Although his body is behind the curve, his instincts are among the best on this list. He sees the ball off the bat well and reacts quickly enough to register plus range. His arm is solid average, but it plays up, thanks to exceptional decision-making and accuracy. He's a leader in the outfield and adept at anticipating based on scouting reports and in-game reads.
"I thought his jumps were the thing that made him separate himself from the average center fielder," Class A Lakeland manager Greg Legg said. "He got great jumps on balls, played the hitters right, took charge of the outfield."
Bubba Starling, Royals -- Starling's stock has dropped precipitously since Kansas City took him fifth overall in the 2011 Draft. He's struggled offensively, but his defense has remained a huge bright spot. The 6-foot-4 center fielder is a plus runner who covers a ton of ground. His arm is one of the best on this list, too; it features plus strength with tremendous accuracy and helped him record 14 outfield assists in 2014.
"He covered not only center but parts of left and right," Wilmington manager Darryl Kennedy said. "He's an outstanding center fielder -- not only the range, going to get balls in the gaps and his awareness out there, but his arm strength. He was able to throw runners out when they tried to take the extra base. He was unbelievable to watch on a daily basis."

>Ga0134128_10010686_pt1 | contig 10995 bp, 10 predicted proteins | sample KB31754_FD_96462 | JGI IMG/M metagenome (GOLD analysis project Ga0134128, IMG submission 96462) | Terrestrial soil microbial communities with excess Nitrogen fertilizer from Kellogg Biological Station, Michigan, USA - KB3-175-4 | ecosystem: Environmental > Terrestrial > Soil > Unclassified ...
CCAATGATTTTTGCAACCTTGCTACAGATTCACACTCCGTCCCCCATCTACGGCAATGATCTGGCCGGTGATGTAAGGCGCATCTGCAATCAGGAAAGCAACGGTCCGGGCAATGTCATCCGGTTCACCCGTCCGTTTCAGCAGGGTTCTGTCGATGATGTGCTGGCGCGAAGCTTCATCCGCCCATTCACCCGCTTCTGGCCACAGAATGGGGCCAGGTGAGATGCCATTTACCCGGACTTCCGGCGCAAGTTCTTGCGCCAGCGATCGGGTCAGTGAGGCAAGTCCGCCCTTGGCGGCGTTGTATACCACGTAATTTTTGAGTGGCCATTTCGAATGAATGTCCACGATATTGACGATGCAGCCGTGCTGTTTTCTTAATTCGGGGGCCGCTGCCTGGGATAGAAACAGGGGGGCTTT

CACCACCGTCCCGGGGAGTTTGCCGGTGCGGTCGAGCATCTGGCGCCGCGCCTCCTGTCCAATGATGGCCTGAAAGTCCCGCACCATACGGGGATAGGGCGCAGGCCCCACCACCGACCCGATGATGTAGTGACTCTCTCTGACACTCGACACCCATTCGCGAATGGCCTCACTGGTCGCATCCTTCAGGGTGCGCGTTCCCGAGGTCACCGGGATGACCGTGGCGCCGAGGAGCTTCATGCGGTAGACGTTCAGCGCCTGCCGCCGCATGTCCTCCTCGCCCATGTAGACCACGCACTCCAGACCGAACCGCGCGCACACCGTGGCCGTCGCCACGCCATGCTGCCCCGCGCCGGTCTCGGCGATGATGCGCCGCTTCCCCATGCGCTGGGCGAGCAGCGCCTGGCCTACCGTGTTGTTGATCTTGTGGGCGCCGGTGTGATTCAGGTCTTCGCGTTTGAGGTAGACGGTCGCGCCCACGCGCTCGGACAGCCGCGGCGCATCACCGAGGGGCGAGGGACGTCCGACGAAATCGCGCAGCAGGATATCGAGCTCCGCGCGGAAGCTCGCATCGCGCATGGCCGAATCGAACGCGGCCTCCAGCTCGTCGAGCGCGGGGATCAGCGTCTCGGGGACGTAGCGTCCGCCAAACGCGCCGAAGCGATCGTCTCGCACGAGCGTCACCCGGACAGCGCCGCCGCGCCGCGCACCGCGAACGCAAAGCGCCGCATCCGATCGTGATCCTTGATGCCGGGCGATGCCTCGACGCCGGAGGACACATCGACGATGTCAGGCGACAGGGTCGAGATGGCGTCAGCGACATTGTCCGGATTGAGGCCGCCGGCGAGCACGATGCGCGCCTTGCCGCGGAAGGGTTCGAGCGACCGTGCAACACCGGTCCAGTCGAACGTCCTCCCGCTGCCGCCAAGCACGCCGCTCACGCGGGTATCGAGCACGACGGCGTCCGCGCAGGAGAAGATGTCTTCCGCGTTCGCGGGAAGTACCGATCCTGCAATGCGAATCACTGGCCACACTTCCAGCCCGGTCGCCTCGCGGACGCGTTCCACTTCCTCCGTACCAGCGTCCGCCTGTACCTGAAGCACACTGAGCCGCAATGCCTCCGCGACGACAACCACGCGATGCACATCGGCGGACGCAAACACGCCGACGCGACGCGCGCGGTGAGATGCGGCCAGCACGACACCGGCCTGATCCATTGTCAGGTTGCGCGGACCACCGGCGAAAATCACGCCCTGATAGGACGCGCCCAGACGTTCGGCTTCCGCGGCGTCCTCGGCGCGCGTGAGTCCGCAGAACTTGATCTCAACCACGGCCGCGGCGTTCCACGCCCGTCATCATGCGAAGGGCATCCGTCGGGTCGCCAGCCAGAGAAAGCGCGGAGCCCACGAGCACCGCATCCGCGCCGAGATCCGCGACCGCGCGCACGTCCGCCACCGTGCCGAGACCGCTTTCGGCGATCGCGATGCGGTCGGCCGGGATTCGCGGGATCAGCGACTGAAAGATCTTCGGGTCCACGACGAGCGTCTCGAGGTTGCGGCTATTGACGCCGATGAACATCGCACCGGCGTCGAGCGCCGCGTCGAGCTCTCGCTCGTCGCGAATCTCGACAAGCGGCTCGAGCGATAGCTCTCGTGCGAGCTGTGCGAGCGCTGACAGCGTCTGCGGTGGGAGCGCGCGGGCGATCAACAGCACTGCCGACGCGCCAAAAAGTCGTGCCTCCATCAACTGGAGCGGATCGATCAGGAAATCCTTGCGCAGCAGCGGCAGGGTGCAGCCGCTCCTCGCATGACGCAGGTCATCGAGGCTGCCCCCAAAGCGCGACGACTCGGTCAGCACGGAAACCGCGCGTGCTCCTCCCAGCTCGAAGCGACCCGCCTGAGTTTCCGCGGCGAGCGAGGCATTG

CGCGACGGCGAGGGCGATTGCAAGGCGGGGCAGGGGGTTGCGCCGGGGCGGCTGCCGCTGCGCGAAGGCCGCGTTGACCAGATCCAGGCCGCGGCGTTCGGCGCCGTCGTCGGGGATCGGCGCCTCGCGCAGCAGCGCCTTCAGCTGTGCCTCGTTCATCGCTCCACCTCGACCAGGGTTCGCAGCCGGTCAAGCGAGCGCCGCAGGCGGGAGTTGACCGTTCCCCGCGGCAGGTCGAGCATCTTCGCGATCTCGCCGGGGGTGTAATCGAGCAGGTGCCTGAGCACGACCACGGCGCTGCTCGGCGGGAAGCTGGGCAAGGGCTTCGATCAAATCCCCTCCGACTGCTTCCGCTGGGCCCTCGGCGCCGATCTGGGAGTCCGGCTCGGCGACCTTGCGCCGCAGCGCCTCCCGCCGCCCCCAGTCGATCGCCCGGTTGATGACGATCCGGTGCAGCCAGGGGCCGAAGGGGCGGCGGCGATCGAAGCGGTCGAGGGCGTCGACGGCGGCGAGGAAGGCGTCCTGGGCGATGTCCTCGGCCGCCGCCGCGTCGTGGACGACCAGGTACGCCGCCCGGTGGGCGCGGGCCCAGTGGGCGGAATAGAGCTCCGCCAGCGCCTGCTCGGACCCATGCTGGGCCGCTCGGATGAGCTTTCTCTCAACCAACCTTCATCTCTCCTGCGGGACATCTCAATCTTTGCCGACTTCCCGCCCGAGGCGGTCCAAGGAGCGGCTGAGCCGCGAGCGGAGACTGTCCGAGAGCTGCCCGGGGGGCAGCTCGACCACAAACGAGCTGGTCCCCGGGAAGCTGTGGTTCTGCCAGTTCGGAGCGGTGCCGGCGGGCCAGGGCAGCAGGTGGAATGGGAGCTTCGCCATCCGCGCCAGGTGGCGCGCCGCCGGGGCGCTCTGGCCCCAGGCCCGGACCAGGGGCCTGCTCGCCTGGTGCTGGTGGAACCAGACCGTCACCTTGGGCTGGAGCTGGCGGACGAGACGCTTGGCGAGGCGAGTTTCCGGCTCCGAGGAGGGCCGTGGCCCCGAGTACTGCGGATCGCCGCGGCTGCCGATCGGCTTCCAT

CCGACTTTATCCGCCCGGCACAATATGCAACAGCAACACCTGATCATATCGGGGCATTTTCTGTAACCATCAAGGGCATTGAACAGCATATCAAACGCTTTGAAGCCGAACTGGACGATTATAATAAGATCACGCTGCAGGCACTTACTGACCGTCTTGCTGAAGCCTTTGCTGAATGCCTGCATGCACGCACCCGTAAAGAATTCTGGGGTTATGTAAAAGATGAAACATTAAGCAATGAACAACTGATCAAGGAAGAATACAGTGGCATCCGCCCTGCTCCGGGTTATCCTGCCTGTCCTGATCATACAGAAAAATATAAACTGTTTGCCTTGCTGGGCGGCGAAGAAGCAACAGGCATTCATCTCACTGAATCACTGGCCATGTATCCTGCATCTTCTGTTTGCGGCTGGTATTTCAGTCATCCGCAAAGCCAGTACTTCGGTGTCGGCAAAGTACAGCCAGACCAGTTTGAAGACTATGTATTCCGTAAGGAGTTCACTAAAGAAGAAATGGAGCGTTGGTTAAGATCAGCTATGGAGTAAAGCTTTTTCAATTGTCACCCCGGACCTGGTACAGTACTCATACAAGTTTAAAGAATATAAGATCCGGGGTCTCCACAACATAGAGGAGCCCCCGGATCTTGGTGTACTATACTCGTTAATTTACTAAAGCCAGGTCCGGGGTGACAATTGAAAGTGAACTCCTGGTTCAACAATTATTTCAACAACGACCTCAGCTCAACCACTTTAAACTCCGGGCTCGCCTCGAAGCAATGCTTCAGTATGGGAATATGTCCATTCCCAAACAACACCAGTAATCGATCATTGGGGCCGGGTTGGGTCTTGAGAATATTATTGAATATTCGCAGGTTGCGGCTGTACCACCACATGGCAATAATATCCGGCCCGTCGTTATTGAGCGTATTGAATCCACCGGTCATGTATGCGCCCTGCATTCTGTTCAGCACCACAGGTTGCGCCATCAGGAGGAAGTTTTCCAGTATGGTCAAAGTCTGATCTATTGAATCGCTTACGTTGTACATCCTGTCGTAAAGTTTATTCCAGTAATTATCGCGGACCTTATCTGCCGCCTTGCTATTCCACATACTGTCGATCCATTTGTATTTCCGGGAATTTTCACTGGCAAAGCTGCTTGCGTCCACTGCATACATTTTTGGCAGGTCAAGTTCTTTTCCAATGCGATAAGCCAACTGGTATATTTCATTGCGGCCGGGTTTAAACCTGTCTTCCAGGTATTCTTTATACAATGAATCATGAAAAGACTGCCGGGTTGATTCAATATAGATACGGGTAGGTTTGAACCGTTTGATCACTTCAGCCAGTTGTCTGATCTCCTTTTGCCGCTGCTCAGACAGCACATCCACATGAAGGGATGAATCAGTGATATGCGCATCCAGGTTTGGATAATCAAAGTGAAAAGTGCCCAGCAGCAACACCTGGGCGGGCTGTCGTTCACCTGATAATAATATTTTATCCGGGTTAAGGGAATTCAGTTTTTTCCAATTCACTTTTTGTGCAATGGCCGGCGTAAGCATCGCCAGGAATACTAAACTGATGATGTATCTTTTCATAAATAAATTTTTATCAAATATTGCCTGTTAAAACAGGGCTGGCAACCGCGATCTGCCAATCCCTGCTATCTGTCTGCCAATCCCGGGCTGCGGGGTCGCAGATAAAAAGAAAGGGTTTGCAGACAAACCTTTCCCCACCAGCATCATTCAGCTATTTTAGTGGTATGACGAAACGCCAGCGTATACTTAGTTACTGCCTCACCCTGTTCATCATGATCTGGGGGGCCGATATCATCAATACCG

Honorable mentions: The Cubs' Albert Almora isn't as quick as others listed above, but his jumps and routes are among the best in the Minors. … Andrew Aplin is going to have a tough time working into Houston's crowded outfield short- and long-term, but he is the best defender among the Astros' upper-level Minor Leaguers with plus range. … Todd Cunningham (Braves), Rico Noel (Padres), Paulo Orlando (Royals) and Gary Brown (Giants) all probably fit best in fourth outfielder roles, but all four are advanced defensively in center. … Derek Hill (Tigers) may have been the best pure athlete in the 2014 Draft class and could develop into an outstanding center fielder with plus range. … Mariners 2014 third-rounder Austin Cousino is another player to watch from that class, mostly because of his range. … Toronto's D.J. Davis has struggled to refine his offensive game, but his elite speed allows him to cover a ton of grass in center. … Arizona's Breland Almadova was 24 in the Class A Midwest League last year, but he posted remarkable defensive numbers. Baseball Prospectus' Fielding Runs Against Average estimated his defensive contributions at 21.4 runs, tops for any center fielder at any level, Minors or Majors. … The Cubs' Rashad Crawford was another lower-level standout with notable range. "[He] almost broke our internal defensive metrics," said a rival front-office person. ... Mason Williams has nearly tumbled all the way to the back of the Yankees' Top 20 prospects list because of his bat. Catch him on a good day, though, and his glove looks about as good as any listed here.
Jake Seiner is a contributor to MiLB.com. Follow him on Twitter at @Jake_Seiner.